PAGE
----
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5 Things You Didn't Know About Pabst Blue Ribbon

Editor
Did it actually ever win a blue ribbon?
PBR Sign

Ken Wolter/ Shutterstock

PBR owes much of its recent resurgence due to marketing towards "hipsters."

Pabst Blue Ribbon has been around since 1890 and is still going strong. Every so often it seems to get rediscovered by a new generation, and it’s currently the beer of choice among hipsters, a coveted market we’re sure Bud wouldn’t mind breaking into. It’s always good to know a little something about the beer you’re drinking, so here are five interesting facts about PBR.

It Was Originally Named ‘Best’
German immigrant Frederick Pabst married Maria Best in 1862, and began working at Maria’s father’s brewery, the Best Brewing Company. When Best died in 1889, longtime employee Frederick took over and renamed the brewery after himself.

The “Blue Ribbon” Tag Dates from 1893
As legend has it, Pabst took the crown of America’s best beer during the 1983 World’s Columbian Exposition in Chicago, but that title is dubious at best. Reports from the time indicate that only bronze medals were handed out to a handful of vendors at the fair, but the beer had racked up so many awards by then that owner Frederick Pabst began tying ribbons around every bottle as a marketing ploy anyway. It worked.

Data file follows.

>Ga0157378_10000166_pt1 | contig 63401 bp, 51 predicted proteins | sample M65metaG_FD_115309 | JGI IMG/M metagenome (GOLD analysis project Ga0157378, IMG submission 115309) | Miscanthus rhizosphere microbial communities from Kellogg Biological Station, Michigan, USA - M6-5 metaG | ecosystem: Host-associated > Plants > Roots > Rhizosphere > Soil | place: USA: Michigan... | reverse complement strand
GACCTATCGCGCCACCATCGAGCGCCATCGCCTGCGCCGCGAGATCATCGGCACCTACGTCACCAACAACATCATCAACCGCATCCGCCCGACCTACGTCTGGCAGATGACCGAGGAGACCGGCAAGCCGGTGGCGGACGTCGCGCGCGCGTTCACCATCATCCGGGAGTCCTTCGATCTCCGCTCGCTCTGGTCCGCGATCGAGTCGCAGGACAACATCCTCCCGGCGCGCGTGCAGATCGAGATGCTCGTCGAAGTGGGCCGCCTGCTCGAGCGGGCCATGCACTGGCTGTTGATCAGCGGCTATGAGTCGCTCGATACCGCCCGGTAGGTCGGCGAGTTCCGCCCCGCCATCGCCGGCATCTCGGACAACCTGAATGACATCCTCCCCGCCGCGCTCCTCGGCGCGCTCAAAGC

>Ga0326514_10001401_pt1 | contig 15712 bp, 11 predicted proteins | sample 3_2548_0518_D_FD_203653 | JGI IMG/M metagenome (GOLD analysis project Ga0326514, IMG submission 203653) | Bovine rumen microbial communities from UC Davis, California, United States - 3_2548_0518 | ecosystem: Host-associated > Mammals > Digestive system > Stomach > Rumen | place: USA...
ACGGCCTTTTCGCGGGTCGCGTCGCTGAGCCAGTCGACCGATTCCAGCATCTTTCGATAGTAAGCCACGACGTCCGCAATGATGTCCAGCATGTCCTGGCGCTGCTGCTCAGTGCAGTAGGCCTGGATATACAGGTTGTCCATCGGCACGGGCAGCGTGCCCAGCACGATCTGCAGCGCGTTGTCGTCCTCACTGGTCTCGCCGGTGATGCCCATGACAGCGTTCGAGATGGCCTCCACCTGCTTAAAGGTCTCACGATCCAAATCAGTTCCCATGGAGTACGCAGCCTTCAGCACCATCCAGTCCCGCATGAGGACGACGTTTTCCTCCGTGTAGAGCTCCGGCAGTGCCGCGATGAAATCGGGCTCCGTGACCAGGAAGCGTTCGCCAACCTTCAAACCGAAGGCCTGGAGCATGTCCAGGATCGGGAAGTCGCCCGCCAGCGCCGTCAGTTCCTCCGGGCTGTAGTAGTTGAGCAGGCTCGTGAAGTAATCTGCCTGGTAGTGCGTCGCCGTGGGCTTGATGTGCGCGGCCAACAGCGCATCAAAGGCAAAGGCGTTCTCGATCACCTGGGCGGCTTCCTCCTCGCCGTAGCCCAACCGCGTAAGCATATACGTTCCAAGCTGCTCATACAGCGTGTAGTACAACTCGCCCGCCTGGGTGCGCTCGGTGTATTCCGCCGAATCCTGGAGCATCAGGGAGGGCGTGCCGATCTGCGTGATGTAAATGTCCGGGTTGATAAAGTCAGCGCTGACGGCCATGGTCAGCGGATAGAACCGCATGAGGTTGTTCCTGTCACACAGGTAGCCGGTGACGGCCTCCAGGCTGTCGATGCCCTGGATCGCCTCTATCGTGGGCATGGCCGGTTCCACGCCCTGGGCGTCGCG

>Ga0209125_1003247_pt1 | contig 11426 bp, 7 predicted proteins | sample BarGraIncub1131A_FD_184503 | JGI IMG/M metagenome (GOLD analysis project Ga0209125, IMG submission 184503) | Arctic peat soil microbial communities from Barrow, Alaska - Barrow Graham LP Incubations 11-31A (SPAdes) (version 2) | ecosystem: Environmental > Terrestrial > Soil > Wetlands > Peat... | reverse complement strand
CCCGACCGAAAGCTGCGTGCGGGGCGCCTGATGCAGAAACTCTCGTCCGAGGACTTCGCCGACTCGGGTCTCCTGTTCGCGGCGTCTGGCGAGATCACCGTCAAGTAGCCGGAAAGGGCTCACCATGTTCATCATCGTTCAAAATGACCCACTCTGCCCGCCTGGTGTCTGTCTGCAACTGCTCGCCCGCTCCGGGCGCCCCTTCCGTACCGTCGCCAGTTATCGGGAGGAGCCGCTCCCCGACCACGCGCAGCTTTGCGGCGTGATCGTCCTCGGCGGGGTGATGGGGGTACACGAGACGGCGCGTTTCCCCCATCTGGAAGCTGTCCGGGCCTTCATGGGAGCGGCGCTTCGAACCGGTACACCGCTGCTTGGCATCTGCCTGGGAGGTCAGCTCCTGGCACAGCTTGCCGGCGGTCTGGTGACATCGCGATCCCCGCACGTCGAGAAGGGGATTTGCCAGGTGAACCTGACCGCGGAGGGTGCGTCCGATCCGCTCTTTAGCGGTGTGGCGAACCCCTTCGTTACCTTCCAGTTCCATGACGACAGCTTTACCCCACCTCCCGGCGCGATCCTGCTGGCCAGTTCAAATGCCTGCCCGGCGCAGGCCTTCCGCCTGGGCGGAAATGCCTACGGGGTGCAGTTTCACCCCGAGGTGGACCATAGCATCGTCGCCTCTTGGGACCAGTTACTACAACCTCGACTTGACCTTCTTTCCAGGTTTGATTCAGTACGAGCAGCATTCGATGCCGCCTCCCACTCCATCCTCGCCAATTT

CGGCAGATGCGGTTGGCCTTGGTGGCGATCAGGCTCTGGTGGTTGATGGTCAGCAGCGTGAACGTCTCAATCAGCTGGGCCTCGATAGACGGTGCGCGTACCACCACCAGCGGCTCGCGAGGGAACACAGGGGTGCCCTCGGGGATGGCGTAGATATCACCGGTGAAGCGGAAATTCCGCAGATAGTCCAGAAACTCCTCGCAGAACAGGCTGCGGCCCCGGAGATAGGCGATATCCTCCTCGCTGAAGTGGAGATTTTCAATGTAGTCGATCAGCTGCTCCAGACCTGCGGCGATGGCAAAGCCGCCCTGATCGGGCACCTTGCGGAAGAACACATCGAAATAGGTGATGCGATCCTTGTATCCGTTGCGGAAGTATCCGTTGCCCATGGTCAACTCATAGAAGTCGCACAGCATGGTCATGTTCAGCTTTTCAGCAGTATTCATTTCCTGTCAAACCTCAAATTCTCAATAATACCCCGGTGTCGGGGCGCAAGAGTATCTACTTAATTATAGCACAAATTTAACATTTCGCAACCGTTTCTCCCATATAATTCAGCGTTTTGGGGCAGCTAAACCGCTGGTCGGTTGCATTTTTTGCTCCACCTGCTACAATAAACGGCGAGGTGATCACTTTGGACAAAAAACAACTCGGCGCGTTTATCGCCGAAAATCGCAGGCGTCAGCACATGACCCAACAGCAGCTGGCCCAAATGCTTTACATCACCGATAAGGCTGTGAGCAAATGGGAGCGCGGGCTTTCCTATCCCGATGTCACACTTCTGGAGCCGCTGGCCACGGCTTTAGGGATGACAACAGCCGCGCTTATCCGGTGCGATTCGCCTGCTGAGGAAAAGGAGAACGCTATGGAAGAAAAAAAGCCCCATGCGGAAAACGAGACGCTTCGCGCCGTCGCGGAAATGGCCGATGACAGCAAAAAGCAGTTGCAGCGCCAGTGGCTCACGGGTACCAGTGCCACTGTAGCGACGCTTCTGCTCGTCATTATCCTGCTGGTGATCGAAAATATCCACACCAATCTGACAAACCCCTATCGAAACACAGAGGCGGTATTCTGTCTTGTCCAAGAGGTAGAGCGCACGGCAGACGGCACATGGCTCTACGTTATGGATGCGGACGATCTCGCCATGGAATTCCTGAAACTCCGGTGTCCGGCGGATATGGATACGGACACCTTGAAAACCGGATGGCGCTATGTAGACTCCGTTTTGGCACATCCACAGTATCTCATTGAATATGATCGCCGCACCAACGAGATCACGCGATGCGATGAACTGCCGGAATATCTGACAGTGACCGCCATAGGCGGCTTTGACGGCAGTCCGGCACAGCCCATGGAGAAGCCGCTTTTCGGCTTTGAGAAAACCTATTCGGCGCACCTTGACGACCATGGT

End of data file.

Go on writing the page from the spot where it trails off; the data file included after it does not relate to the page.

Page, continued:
The ‘80s and ‘90s Were Really Rough
PBR sales peaked in 1977, with 18 million barrels sold, but it was all downhill from there. Sales bottomed out at under 1 million barrels in 2001, before beginning to pick up again.

It Targets Hipsters in the Most Cliché Ways Possible
Marketing tactics have included sponsoring indie music festivals, post-collegiate sports teams, and facial hair clubs (!). It advertises in dive bars and on NPR’s All Things Considered, and it posts fan art on its Facebook page. Ugh.

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It Contains 4.74 Percent Alcohol by Volume
A 12-ounce can contains 12.8 grams of carbohydrates and 144 calories. For comparison’s sake, a can of Bud is 5 percent alcohol and contains 11 grams of carbohydrates and 145 calories.